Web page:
Kenan-Flagler was hit especially hard by the economic crisis, but the school made an impressive comeback in 2010. The percentage of students with job offers at the three-month mark bounced back 13.2 percentage points, the second biggest jump of any of the top 30 schools. Salaries were flat while 71 percent of students who accepted jobs also received a signing bonus.

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    University of North Carolina
  26. 25. Cornell University
    26

    25. Cornell University

    Johnson Graduate School of Management

    Students without job offers three months after graduation
    2010: 16 percent
    2009: 24.2 percent

    Median starting salary
    2010: $96,000
    2009: $95,000

    Johnson students fared much better in this year's job market than they did in 2009, when nearly one out of four students still hadn't landed jobs by three months out. This year, the placement rate rebounded by 8 percentage points, and starting salaries held steady. Signing bonuses fell 10 percentage points from 2009, however, with 67 percent of students who found jobs also getting a bonus.

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    Cornell University
  27. 26. University of Notre Dame
    27

    26. University of Notre Dame

    Mendoza College of Business

    Students without job offers three months after graduation
    2010: 18 percent
    2009: 19 percent

    Median starting salary
    2010: $90,000
    2009: $92,500

    The placement rate for Mendoza MBA students barely budged this year, creeping up only 1 percentage point. Median salaries slipped $2,500 this year, to $90,000, but signing bonuses saw an incremental increase of 2 percentage points over 2009, with 56 percent of those who accepted jobs obtaining one.

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    Notre Dame University
  28. 27. Duke University
    28

    27. Duke University

    Fuqua School of Business

    Students without job offers three months after graduation
    2010: 19 percent
    2009: 22 percent

    Median starting salary
    2010: $100,000
    2009: $100,000

    Fuqua students made modest improvements on the job front in 2010, with job offers inching up 3 percentage points. Salaries remained flat, while signing bonuses increased by 10 percentage points from 2009, with 70 percent of the students who found jobs also getting bonuses in 2010.

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    Duke University
  29. 28. University of Maryland
    29

    28. University of Maryland

    Smith School of Business

    Students without job offers three months after graduation
    2010: 19 percent
    2009: 13 percent

    Median starting salary
    2010: $85,625
    2009: $85,000

    Smith students are still struggling to regain traction in the job market in 2010, with a 6 percentage point decrease in offer rates this year. Salaries stayed stable, but signing bonuses took a slide, falling from 40 percent of those with jobs in 2009 to 29 percent of those with jobs in 2010.

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    University of Maryland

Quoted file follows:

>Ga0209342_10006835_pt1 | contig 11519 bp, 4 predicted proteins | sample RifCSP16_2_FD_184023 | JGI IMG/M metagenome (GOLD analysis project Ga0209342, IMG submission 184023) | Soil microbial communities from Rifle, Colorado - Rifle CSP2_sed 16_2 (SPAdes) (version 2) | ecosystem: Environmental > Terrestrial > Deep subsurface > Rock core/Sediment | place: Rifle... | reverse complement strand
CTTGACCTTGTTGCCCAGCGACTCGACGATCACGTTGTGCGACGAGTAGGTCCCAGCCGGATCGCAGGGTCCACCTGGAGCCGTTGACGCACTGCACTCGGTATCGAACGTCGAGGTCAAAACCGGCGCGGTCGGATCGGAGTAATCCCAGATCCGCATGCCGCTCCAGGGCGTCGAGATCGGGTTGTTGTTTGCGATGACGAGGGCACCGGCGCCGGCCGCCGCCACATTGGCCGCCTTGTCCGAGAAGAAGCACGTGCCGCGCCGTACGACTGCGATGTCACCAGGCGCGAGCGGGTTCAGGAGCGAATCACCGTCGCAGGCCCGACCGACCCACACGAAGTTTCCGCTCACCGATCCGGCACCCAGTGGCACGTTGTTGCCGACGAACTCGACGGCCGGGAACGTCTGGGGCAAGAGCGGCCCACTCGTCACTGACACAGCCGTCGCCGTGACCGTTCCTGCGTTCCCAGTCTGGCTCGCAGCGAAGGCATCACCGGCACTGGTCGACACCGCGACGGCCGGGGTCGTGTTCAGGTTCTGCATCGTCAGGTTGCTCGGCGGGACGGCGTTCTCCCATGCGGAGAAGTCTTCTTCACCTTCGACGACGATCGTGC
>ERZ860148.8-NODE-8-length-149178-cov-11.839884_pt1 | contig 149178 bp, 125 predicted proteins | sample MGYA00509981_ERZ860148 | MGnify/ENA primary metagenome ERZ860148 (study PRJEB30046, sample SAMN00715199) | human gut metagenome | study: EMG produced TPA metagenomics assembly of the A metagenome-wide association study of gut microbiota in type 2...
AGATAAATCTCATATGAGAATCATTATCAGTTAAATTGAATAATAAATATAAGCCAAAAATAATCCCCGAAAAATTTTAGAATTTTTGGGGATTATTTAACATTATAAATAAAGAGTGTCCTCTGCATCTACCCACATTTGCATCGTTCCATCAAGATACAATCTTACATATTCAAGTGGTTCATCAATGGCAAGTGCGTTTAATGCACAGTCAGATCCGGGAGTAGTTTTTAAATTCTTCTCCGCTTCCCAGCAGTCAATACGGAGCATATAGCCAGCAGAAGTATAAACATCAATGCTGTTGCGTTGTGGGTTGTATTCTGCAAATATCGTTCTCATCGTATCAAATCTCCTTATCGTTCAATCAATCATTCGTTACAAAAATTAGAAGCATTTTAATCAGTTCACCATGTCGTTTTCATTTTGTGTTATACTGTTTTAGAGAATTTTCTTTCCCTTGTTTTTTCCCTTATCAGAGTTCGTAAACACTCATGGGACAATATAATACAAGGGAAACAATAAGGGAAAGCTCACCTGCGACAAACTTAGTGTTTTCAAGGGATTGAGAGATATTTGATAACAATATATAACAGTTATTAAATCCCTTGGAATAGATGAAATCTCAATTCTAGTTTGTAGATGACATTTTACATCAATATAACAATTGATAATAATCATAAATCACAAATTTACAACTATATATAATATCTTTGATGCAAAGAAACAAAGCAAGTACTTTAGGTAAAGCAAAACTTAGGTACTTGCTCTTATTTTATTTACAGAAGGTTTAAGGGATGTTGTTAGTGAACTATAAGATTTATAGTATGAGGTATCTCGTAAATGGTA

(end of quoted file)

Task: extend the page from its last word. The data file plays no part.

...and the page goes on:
30. 29. University of Michigan
    30

    29. University of Michigan

    Ross School of Business

    Students without job offers three months after graduation
    2010: 22 percent
    2009: 22 percent

    Median starting salary
    2010: $100,000
    2009: $100,000

    Ross students continued to be challenged in this year's job market, with slightly more than one out of five students jobless three months after graduation--the same proportion as last year's. Ross graduated its 2010 MBA class in April, a month earlier than many of its peer schools, which had an adverse impact on this year's job placement rate, the school says. Salaries stayed steady for 2010 graduates, but signing bonuses slipped by 11 percentage points, with 80 percent of the students who found jobs in 2010 also getting a bonus.

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    University of Michigan
  31. 30. Southern Methodist University
    31

    30. Southern Methodist University

    Cox School of Business

    Students without job offers three months after graduation
    2010: 33 percent
    2009: 27 percent

    Median starting salary
    2010: $81,000
    2009: $87,000

    Cox graduates had the roughest time of any students from a top 30 program, with a third of its 2010 graduates still jobless three months after graduation. That's a far cry from the school's boom days of 2007, when all but 6 percent of the class had landed a job by that time. The median salary for Cox students dipped to the lowest level of any peer school in 2010, falling $6,000 from the 2009 level. The number of students with jobs who received a signing bonus also took a significant blow, falling from 49 percent of students in 2009 to 25 percent in 2010. The school blames the numbers on turnover in the career services office, including the loss of a top person, as well as upon the large number of students pursuing jobs in real estate finance, an area hit hard by the economic crisis.

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    Southern Methodist University